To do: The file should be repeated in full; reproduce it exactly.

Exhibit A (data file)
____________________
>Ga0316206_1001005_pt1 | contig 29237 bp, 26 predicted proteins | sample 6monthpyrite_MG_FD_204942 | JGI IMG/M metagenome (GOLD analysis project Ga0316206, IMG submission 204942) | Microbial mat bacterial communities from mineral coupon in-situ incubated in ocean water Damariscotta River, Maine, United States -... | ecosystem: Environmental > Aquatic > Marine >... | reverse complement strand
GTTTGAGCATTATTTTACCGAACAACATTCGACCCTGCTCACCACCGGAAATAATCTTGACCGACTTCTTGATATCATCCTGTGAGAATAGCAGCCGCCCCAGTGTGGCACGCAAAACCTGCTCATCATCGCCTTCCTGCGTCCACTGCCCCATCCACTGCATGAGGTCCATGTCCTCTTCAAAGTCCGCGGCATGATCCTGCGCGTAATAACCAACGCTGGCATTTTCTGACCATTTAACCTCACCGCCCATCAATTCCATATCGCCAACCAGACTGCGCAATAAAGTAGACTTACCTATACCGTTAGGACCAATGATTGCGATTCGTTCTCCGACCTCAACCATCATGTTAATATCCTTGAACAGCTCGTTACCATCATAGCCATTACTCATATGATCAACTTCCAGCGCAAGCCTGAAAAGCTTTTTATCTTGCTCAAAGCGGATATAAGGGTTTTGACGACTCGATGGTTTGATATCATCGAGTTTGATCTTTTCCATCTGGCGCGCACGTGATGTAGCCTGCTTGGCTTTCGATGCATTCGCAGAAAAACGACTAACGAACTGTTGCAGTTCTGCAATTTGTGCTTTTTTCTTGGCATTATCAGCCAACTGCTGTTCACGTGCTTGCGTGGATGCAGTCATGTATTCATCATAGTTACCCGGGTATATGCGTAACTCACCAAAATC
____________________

>Ga0316206_1001005_pt1 | contig 29237 bp, 26 predicted proteins | sample 6monthpyrite_MG_FD_204942 | JGI IMG/M metagenome (GOLD analysis project Ga0316206, IMG submission 204942) | Microbial mat bacterial communities from mineral coupon in-situ incubated in ocean water Damariscotta River, Maine, United States -... | ecosystem: Environmental > Aquatic > Marine >... | reverse complement strand
GTTTGAGCATTATTTTACCGAACAACATTCGACCCTGCTCACCACCGGAAATAATCTTGACCGACTTCTTGATATCATCCTGTGAGAATAGCAGCCGCCCCAGTGTGGCACGCAAAACCTGCTCATCATCGCCTTCCTGCGTCCACTGCCCCATCCACTGCATGAGGTCCATGTCCTCTTCAAAGTCCGCGGCATGATCCTGCGCGTAATAACCAACGCTGGCATTTTCTGACCATTTAACCTCACCGCCCATCAATTCCATATCGCCAACCAGACTGCGCAATAAAGTAGACTTACCTATACCGTTAGGACCAATGATTGCGATTCGTTCTCCGACCTCAACCATCATGTTAATATCCTTGAACAGCTCGTTACCATCATAGCCATTACTCATATGATCAACTTCCAGCGCAAGCCTGAAAAGCTTTTTATCTTGCTCAAAGCGGATATAAGGGTTTTGACGACTCGATGGTTTGATATCATCGAGTTTGATCTTTTCCATCTGGCGCGCACGTGATGTAGCCTGCTTGGCTTTCGATGCATTCGCAGAAAAACGACTAACGAACTGTTGCAGTTCTGCAATTTGTGCTTTTTTCTTGGCATTATCAGCCAACTGCTGTTCACGTGCTTGCGTGGATGCAGTCATGTATTCATCATAGTTACCCGGGTATATGCGTAACTCACCAAAATC